Canadian ID School choices (Carleton vs OCADU)

Just got my acceptance to Carleton!! Finally

Yeah make a group!

OK! you guys will have to add me so I can include you in the group

hey guys here’s the link to the group

Hello:

I am an early graduate of the BID course at Carleton - very early - one of the initial 5 from the first year! At that time the entry into ID was two completed years of either Architecture or Engineering, on top of which you took an ID background course. You then switched to the final two years in the ID School. We ended up with 30 university credits (2 x and general BA) - strictly against university rules - which were altered to allow it - and were definitely well trained ‘product designers’. Our major problem back then was nobody in Canada knew what we did - thanks to a generation or two since of good graduates - not a problem.

I went on and worked at Bell Northern Research, Design Interpretative as a design student - then Creelman International in Toronto before returning to studies at the RCA in London - an MDesRCA in Industrial Design. That was followed by a stint as the Canadian Post Offices original Product Design Manager before I tired of government games and started my own design company RJS ID Inc in Ottawa Canada. (for historical interest my promotional web site for that company can be found at http://www.rjslade.com/rjsid/index.htm ) Eight years ago - I retired, folded the company and moved to Umbria Italy, where I now live in a very small hill top town - someone has to!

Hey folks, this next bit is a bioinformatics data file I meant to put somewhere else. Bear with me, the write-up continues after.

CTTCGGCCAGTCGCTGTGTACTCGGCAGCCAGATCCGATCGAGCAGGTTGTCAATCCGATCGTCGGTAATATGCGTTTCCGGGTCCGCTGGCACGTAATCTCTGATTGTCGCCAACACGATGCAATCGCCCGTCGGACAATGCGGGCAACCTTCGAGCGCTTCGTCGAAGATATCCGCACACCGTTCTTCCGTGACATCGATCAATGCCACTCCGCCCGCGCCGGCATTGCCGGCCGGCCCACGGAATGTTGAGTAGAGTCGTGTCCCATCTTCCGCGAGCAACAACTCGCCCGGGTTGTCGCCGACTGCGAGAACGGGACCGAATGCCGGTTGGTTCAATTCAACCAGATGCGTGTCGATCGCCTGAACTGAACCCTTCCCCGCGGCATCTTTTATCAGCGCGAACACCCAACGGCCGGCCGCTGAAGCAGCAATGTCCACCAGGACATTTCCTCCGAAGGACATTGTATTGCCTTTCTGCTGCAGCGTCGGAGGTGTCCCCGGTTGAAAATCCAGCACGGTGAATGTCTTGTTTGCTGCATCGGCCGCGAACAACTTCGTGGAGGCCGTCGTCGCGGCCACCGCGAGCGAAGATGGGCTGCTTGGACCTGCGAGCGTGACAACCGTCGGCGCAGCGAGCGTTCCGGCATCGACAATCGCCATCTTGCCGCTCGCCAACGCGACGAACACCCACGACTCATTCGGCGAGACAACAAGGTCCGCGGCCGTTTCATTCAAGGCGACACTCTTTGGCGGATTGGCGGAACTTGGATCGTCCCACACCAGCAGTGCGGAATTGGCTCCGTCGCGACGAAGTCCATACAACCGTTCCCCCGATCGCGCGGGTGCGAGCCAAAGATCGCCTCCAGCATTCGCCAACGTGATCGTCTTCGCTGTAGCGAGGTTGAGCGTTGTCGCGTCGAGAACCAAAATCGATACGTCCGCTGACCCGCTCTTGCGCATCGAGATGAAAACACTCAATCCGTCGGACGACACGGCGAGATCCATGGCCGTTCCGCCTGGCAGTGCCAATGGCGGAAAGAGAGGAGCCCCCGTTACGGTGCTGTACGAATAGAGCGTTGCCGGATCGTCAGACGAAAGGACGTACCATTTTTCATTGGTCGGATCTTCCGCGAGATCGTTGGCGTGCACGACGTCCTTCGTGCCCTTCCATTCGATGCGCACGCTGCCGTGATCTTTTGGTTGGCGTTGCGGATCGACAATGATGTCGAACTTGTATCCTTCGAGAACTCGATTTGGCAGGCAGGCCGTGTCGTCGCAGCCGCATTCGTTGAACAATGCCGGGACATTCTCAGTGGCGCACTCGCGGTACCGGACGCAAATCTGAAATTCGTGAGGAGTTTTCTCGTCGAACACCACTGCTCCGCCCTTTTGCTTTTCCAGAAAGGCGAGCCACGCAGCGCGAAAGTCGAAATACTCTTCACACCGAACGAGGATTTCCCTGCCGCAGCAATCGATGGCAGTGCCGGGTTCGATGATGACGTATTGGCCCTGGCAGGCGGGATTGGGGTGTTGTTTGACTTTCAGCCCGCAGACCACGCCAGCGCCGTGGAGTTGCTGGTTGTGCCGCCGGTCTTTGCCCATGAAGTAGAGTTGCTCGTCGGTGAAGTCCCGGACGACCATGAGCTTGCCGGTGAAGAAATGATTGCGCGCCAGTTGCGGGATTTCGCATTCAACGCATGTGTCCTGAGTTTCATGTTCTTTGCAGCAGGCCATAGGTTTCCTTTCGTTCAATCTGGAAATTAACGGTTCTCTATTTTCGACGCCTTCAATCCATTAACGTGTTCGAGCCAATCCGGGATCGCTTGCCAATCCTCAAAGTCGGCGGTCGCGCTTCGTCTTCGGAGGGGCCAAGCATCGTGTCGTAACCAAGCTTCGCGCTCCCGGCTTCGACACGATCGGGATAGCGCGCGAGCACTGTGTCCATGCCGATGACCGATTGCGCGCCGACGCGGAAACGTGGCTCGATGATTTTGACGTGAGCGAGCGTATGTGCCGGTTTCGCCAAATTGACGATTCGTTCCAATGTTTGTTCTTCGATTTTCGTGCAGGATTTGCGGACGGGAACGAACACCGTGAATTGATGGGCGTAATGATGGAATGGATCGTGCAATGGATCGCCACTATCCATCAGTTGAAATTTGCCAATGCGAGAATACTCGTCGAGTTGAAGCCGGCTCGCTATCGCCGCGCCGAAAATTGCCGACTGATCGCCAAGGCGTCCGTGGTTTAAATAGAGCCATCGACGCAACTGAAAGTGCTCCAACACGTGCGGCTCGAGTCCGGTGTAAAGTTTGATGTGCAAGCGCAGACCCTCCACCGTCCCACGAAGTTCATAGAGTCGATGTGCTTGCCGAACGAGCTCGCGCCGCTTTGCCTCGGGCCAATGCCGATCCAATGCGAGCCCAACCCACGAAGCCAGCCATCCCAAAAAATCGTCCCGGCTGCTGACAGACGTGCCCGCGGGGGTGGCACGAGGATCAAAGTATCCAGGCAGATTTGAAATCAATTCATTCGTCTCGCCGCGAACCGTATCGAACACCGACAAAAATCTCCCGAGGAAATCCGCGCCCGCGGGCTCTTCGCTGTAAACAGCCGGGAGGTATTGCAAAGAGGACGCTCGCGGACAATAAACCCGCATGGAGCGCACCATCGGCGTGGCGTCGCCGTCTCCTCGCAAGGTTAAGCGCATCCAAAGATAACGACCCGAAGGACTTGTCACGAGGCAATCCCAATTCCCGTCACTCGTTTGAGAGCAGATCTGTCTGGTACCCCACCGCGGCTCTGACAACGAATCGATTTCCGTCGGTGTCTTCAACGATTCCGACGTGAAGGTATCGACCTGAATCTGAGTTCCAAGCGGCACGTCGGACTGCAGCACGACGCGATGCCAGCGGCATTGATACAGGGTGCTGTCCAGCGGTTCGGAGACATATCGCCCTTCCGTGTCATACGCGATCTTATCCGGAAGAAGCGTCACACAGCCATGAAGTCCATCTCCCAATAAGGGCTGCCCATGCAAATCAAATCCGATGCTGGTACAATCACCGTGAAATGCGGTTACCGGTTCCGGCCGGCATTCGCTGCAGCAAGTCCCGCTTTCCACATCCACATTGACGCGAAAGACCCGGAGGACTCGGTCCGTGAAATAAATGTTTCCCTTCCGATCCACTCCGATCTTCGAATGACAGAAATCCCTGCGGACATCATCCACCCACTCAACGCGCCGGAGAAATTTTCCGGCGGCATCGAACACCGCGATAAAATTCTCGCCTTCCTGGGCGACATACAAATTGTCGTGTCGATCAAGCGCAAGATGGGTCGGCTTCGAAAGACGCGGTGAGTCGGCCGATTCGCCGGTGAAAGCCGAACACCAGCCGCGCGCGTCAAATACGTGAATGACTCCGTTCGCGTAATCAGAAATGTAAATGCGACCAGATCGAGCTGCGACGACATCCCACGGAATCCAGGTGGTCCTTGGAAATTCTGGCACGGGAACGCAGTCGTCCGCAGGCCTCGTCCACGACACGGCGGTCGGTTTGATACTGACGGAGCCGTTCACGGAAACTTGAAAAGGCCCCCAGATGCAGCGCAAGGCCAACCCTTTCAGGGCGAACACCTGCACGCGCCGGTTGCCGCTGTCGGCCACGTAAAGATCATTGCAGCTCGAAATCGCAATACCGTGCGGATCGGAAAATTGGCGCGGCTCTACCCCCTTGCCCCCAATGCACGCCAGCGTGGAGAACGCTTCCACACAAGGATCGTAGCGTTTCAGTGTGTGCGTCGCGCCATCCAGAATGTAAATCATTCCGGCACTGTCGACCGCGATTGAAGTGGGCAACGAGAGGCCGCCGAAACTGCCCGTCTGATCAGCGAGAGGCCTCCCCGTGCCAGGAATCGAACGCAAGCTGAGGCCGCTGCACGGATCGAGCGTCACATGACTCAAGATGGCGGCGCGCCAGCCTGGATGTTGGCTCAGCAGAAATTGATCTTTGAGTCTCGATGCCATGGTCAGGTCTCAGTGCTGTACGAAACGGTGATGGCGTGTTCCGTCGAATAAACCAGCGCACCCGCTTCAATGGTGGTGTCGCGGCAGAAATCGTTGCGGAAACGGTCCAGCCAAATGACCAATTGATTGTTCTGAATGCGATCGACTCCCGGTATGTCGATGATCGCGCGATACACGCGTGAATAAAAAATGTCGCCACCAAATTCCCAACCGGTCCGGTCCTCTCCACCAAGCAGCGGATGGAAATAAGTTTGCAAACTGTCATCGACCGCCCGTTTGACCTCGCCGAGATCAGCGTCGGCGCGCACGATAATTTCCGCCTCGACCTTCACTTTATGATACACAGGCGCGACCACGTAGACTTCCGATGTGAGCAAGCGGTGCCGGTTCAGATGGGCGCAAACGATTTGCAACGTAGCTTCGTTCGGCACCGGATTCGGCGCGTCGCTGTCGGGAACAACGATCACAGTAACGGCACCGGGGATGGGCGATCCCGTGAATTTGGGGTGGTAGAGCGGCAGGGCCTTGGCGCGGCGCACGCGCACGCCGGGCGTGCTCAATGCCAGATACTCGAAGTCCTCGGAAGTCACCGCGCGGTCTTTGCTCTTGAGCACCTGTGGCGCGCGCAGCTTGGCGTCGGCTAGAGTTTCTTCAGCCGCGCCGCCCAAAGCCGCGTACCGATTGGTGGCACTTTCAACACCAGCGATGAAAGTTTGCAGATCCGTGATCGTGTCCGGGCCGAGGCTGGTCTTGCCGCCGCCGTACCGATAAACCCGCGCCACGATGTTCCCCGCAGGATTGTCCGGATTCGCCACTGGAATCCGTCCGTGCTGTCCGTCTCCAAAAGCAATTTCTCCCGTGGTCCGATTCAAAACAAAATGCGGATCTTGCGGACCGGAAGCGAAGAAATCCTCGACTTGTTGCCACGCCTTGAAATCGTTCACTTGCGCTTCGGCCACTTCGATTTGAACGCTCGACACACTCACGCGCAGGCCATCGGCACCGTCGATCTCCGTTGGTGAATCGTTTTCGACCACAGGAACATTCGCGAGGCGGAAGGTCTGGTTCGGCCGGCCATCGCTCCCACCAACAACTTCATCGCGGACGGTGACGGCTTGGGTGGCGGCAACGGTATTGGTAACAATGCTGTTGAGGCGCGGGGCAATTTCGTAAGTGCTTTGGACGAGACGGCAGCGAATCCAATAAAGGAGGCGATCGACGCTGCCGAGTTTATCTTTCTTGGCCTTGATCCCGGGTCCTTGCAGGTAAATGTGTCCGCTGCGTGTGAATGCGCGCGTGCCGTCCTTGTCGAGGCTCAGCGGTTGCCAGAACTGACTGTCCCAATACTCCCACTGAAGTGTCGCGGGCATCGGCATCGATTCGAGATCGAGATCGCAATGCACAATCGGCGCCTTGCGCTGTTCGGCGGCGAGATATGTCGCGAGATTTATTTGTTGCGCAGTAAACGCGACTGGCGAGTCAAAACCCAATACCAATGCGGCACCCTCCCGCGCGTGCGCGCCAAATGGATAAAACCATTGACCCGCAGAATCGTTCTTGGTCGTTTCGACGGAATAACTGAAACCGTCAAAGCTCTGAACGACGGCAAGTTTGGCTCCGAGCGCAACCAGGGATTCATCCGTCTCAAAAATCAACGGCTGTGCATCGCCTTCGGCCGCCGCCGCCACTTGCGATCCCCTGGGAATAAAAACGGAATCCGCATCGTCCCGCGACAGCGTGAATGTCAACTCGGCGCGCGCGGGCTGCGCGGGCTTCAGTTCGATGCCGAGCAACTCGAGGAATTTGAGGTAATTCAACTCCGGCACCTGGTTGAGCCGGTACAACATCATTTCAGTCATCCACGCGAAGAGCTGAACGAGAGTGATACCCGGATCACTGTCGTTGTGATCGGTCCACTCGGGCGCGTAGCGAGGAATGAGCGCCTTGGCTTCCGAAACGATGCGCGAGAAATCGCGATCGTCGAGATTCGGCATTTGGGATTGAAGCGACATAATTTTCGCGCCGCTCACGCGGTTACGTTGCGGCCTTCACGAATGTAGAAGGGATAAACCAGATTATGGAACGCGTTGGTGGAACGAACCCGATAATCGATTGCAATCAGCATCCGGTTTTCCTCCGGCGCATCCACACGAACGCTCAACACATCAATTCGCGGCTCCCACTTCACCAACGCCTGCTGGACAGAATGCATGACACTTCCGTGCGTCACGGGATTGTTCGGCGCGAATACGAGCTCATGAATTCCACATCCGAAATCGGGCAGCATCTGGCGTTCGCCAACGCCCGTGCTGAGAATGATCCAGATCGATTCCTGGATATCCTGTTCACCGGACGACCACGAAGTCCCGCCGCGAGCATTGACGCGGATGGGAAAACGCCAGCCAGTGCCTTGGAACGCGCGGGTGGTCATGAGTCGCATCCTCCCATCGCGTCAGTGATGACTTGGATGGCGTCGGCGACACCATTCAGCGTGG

The question is do you want to be a designer or a product designer? - In this day and age, given the job market - I would argue that the former is of much better value. A designer is a problem solver - they look at a problem and propose solutions - that is their forte. Those can be product, graphic, exhibit - all or none of these - just marketing or idea presentation. Specialising in any particular field, in my opinion can be a trap. The details of any technology are so fleeting in this age that other than becoming adept at learning them - the specifics, until a particular solution is required, is of little value. Focus on how to study a problem - how to order details - present the findings in a coherent manner - this is based on your personal practice and a study of history - the artists and designers who have gone before and what if any, their relevance to today - Design is, or in my opinion should be, a cross cultural study, not a specific expertise of product or graphic or…

So after having been there and done that, been reasonably successful - enough that every Canadian is daily faced with my solutions, and able to retire early - go to OCA. If you think you want to be sportswear designer - you can tailor your portfolio to that, but take advantage of the other aspects of Art that the place has to offer - and the life in Toronto (that from an Ottawa born and raised individual) has to offer. Or go further afield and expose yourself to other cultures as well.

Good luck - R